At this point, one of the most promising cognitive frameworks seems to be one which allows the reception of poetic sound patterning to be conceived of in terms of different "modes" of response. The notion of different modes of reading seems to be the best way to account for the different responses or interpretations that can be attached to the same set of poetic sound patterns and, ultimately, to the same poem. Since we all have the same basic cognitive capacities, different acts of reception must result from different uses of those capacities -- different uses that result from different orientations to a poem before us, from different reception strategies. Since there are several theories that share concepts similar to the notion of reception strategies or modes of response, I will refer to them generically and call them "cognitive reception orientations" or CROs for short. [7]

In the CRO framework, different acts of reception are traceable to differences in cognition. The reception of any given poem is a multi-dimensional cognitive activity that involves a combination of different cognitive processes and functions. CROs are what determine the particular combinations. Each CRO, like a strategy or script, brings component cognitive systems into a specific configuration; each configuration results in certain kinds of cognitive activity and leads to a particular experience of a poem's poetic language.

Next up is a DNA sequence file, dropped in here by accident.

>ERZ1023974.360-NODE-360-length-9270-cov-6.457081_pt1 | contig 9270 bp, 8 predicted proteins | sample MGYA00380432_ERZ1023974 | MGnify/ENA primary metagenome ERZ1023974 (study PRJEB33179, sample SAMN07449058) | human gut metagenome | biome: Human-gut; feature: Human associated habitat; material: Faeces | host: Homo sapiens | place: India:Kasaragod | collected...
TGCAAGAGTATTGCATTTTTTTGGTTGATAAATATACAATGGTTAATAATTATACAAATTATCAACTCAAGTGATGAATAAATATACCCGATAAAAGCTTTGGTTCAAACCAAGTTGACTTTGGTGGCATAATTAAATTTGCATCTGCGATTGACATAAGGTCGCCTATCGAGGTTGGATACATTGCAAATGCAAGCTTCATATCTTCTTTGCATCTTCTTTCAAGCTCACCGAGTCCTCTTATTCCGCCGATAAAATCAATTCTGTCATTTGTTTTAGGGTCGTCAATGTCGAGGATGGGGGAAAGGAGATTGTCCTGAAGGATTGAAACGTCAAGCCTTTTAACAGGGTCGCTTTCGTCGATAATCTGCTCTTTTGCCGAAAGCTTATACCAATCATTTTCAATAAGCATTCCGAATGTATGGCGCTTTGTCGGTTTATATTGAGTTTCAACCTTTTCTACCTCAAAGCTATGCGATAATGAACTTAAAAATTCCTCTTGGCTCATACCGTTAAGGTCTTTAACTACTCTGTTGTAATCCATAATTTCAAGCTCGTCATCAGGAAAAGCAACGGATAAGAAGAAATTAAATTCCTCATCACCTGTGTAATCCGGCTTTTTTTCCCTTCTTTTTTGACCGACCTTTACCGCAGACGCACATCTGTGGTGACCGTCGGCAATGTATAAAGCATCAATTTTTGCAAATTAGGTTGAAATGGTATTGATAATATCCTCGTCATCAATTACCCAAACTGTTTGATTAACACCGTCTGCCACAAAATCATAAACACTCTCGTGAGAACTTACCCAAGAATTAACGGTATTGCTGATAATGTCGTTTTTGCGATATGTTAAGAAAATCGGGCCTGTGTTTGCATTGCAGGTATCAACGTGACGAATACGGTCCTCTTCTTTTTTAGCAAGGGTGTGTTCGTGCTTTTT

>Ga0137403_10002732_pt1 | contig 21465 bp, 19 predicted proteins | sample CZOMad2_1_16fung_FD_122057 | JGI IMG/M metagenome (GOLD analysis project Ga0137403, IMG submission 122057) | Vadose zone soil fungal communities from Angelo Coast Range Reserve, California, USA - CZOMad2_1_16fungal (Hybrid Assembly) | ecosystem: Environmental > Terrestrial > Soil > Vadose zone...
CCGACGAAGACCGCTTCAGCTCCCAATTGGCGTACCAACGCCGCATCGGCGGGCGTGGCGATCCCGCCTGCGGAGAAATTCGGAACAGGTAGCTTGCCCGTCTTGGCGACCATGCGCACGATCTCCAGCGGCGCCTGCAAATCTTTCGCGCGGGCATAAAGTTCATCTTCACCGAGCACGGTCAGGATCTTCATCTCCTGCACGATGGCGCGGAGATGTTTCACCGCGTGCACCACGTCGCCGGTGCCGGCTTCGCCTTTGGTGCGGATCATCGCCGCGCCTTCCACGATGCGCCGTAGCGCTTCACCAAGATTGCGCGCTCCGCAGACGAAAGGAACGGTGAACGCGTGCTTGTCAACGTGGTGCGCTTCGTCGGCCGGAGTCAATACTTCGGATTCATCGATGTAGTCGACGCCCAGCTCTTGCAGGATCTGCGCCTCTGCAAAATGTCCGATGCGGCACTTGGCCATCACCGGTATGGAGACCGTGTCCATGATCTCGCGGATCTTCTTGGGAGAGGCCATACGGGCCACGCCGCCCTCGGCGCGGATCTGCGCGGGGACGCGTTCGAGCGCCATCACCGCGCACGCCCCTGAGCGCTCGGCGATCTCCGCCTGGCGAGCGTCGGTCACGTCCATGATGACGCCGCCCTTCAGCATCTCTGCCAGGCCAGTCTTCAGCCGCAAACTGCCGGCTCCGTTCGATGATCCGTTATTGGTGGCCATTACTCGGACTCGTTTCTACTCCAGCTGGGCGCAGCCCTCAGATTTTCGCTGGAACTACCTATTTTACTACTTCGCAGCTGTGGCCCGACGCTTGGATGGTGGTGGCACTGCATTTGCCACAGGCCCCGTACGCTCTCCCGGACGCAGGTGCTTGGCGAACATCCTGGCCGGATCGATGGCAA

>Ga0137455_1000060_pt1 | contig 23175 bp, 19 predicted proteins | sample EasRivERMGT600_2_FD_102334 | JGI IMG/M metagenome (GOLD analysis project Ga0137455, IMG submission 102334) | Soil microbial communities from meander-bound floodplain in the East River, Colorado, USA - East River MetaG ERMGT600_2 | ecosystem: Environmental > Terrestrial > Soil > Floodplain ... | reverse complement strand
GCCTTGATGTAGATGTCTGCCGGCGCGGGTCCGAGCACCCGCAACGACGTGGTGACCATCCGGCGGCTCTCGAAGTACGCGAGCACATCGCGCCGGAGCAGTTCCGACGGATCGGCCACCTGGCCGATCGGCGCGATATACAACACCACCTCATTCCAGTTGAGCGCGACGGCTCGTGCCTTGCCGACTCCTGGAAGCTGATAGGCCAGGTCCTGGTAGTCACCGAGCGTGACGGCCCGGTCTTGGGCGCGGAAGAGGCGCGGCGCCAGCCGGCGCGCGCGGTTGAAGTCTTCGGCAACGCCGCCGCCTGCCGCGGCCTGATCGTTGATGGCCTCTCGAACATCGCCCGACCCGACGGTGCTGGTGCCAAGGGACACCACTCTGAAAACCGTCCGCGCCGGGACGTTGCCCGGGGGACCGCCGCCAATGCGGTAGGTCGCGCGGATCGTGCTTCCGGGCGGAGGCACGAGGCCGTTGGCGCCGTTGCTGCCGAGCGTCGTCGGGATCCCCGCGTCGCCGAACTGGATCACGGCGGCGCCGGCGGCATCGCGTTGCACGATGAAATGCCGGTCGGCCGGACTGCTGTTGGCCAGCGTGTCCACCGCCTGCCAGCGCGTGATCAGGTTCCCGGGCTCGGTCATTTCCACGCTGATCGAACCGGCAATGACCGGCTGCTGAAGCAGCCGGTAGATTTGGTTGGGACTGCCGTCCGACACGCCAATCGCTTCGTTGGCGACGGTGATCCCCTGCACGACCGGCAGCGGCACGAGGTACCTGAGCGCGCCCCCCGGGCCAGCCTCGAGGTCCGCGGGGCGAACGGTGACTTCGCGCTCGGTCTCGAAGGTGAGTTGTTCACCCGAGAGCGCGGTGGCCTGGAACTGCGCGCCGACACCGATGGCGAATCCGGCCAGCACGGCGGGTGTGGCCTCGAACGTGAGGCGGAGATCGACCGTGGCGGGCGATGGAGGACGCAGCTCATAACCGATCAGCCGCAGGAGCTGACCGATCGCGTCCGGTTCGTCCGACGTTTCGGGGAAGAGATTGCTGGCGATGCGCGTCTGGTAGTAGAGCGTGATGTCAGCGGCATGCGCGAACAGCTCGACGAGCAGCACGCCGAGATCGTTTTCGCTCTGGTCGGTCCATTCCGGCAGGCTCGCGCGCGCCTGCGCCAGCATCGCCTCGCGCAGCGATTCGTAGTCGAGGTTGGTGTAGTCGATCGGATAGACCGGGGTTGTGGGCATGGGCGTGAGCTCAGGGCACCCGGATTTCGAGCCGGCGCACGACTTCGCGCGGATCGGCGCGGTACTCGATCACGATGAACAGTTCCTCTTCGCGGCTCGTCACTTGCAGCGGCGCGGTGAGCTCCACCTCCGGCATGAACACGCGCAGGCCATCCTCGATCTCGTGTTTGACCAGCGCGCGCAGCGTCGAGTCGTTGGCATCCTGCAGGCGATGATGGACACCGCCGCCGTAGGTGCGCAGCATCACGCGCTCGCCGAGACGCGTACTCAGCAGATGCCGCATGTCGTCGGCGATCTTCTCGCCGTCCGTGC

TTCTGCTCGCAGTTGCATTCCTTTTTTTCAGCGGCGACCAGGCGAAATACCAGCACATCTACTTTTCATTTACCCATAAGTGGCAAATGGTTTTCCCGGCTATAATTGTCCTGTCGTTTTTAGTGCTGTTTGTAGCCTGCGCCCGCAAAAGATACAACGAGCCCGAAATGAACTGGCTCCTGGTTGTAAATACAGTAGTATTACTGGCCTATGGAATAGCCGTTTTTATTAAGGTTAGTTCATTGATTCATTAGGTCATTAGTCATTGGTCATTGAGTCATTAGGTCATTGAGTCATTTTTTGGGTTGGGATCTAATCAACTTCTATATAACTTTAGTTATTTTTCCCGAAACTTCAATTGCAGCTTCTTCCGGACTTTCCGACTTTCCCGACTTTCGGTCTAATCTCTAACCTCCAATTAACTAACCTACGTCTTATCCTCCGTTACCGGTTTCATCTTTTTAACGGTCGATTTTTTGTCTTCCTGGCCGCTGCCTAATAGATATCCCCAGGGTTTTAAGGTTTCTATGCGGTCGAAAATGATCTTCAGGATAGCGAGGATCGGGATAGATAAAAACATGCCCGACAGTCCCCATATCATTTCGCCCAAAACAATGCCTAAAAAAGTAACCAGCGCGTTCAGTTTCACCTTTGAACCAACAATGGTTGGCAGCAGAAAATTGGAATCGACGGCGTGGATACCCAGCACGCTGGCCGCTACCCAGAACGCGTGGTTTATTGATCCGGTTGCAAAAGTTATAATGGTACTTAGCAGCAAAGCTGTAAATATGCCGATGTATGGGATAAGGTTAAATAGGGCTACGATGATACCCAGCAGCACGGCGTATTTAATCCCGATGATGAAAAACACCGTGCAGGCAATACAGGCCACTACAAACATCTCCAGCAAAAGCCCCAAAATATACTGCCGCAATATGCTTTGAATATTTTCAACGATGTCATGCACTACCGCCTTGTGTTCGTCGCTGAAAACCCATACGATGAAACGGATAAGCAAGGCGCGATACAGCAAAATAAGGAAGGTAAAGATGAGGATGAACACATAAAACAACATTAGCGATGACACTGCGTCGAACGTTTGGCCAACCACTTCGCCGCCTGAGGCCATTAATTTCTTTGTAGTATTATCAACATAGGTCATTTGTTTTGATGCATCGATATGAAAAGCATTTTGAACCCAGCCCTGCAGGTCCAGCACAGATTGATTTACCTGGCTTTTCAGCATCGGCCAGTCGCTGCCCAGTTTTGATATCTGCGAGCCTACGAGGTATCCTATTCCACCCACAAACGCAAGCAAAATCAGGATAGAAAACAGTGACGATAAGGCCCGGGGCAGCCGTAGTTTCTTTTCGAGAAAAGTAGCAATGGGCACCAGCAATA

In information processing terms, the sound patterning of a given poem can be seen as data that is to be processed in the brain by using various component processing mechanisms. How the data will be processed depends on how the array of component mechanisms is configured. CROs are what determine the different configurations. They can be thought of as maps for the different "paths" that reading or response can take through various cognitive "sites", or "response centres" in the brain.

What are the different response centres that can be involved in the response to poetic language? A comprehensive list would be unimaginably complex and is beyond the scope of this study but a minimal list would probably include these component cognitive systems: linguistic memory, music cognition, sound symbolism, and problem solving. The reception of poetic sound patterning, regardless of the CRO or type of reception involved, would be expected to involve each of these four basic cognitive systems to some extent. I'll briefly describe each before I consider how it might be possible to use TACT to study their configuration in two CROs: the aural CRO (hearing a poem in performance) and the visual CRO (reading a poem silently).